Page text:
It is disputed in a few corners, but more analysts and strategists view bonds as severely overvalued and stocks as symmetrically cheap. We share this judgment and point to assorted different ways to reach this conclusion. Investors should be trying to inoculate their bonds holdings from losing value at some point and taking advantage of the upside potential in equities. The “lost decade” in stocks could easily be followed by a lost decade in bonds, while stocks recover.
Companies issued few bonds in May and early June during the Greek credit crisis. Since then, companies have been issuing record amounts of new debt at ever lower interest rates that is very telling about the bubble in bonds. This past week, McDonald's (NYSE:MCD) sold $450 million in new 10-year notes at a yield of 3.5%, a mere 30 basis points above the 3.2% paid on its common stock, despite the company’s history of sizeable dividend increases over the past several years. The McDonald's issue to too large to dismiss, but if more convincing is needed, Kimberly Clark (NYSE:KMB), a slower growing company and the maker of such staples as Huggies and Kleenex, recently sold 10-year bonds at 3.62%, compared to a yield of 4.1% on its common stock. The implicit message is that many investors prefer the known low yield on these high quality bonds to the uncertain and more volatile growth of the company’s common stock dividends. This near equality of bond to dividend yields reflect investors' fears that the recovery will lapse into a double dip recession, that tax rates will rise, or that policymakers just don’t have things under control. Are these fears warranted?
Stock yields commonly exceeded bond yields after World War Two, as investors worried that the economy would relapse into depression without the stimulus of government war spending. So, investors required a high dividend yield to be willing to risk buying stocks that could plunge in value. Instead, stocks went on a multi-decade growth spree that provided equity investors with huge returns, while investors who bought into “safe” bonds were devastated, as inflation exceeded their low bond yields.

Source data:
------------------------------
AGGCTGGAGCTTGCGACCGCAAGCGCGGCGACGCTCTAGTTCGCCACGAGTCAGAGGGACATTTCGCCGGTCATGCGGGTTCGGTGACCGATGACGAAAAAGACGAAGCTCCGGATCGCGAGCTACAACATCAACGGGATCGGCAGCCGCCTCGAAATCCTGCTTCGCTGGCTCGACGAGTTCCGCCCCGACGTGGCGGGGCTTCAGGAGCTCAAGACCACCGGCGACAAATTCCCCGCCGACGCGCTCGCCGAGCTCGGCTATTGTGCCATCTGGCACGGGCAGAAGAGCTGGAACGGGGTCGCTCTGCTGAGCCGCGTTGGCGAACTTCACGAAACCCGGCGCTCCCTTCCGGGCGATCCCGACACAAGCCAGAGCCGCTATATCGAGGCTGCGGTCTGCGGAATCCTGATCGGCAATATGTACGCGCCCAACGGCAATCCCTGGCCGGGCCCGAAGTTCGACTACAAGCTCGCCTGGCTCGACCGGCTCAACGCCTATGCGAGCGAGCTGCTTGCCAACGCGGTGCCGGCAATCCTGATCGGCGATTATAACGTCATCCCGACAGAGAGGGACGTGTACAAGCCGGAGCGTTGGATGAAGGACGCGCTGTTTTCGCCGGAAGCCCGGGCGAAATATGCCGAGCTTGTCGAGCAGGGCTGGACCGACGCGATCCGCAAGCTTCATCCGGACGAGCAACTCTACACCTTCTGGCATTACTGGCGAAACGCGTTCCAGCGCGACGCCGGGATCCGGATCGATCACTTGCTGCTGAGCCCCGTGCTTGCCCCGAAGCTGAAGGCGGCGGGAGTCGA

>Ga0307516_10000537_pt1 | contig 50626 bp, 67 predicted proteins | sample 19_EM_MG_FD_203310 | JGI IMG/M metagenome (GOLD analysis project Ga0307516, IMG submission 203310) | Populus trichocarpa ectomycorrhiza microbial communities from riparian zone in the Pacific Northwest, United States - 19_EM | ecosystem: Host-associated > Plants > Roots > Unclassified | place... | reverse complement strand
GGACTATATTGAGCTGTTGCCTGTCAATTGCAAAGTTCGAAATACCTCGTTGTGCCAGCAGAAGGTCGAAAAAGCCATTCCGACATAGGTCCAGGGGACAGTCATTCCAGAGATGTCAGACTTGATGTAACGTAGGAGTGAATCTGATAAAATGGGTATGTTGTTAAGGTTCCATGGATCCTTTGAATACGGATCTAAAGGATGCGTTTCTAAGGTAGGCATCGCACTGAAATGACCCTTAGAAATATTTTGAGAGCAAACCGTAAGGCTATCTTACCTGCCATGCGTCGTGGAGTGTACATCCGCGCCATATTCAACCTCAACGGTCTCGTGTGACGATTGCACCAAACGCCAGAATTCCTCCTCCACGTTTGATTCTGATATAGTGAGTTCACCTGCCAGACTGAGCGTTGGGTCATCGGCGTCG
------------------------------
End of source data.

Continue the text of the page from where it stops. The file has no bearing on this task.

Predicting the timing when stocks will next take off and bonds get hurt is extremely difficult. What is not difficult is judging their relative value. The market’s price earnings multiple of less than 12 based on 2011 earnings estimates, which analysts are raising in response to upward guidance, is extremely low, especially when compared to other historical periods when interest rates and inflation were both low. Today’s appropriate price earnings multiple ought to be well above 15 and possibly as high as 20, suggesting that stock prices ought to be higher by 30% to 70%.
As usual, investors are reacting on the basis of recent market behavior and doing so without long-term historical context. So they are shunning stocks, because of the dismal 10 year performance, and pouring money into bonds, because of the good performance there, despite exceptionally low prevailing interest rates. And as usual, investors are fighting the wrong war. Interestingly, in a recently published article, Bloomberg reported that institutions, including mutual funds, pensions, and endowments are exceptionally bullish, while retail investors are not and the disparity is the widest since March 2009. That’s also when the stock market bottomed after the credit crisis. Shockingly perhaps, even Bill Gross, manager of the world’s largest bond fund, is bullish on stocks and thinks bonds have seen their best days. (But, he thinks you should buy his bond fund anyway.)
It is fair to ask whether there are any circumstances under which investors might be behaving properly. Of course, there must be such a scenario. Investors must believe that the economy will perform very poorly, so that ownership interests in companies will provide meager or very poor returns. This scenario requires another decline in GDP, a further or renewed rise in unemployment, and disappointing corporate profits. Such a scenario is possible, but highly unlikely, at least in my judgment. But the risk of such an economic environment is already reflected in prevailing stock prices. So to do badly in stocks from current levels implies that the economy perform even worse than expected. I don’t need to be wildly optimistic to think this scenario is more a reflection of prevailing fear than a realistic judgment regarding the economy’s future.
Disclosure: No positions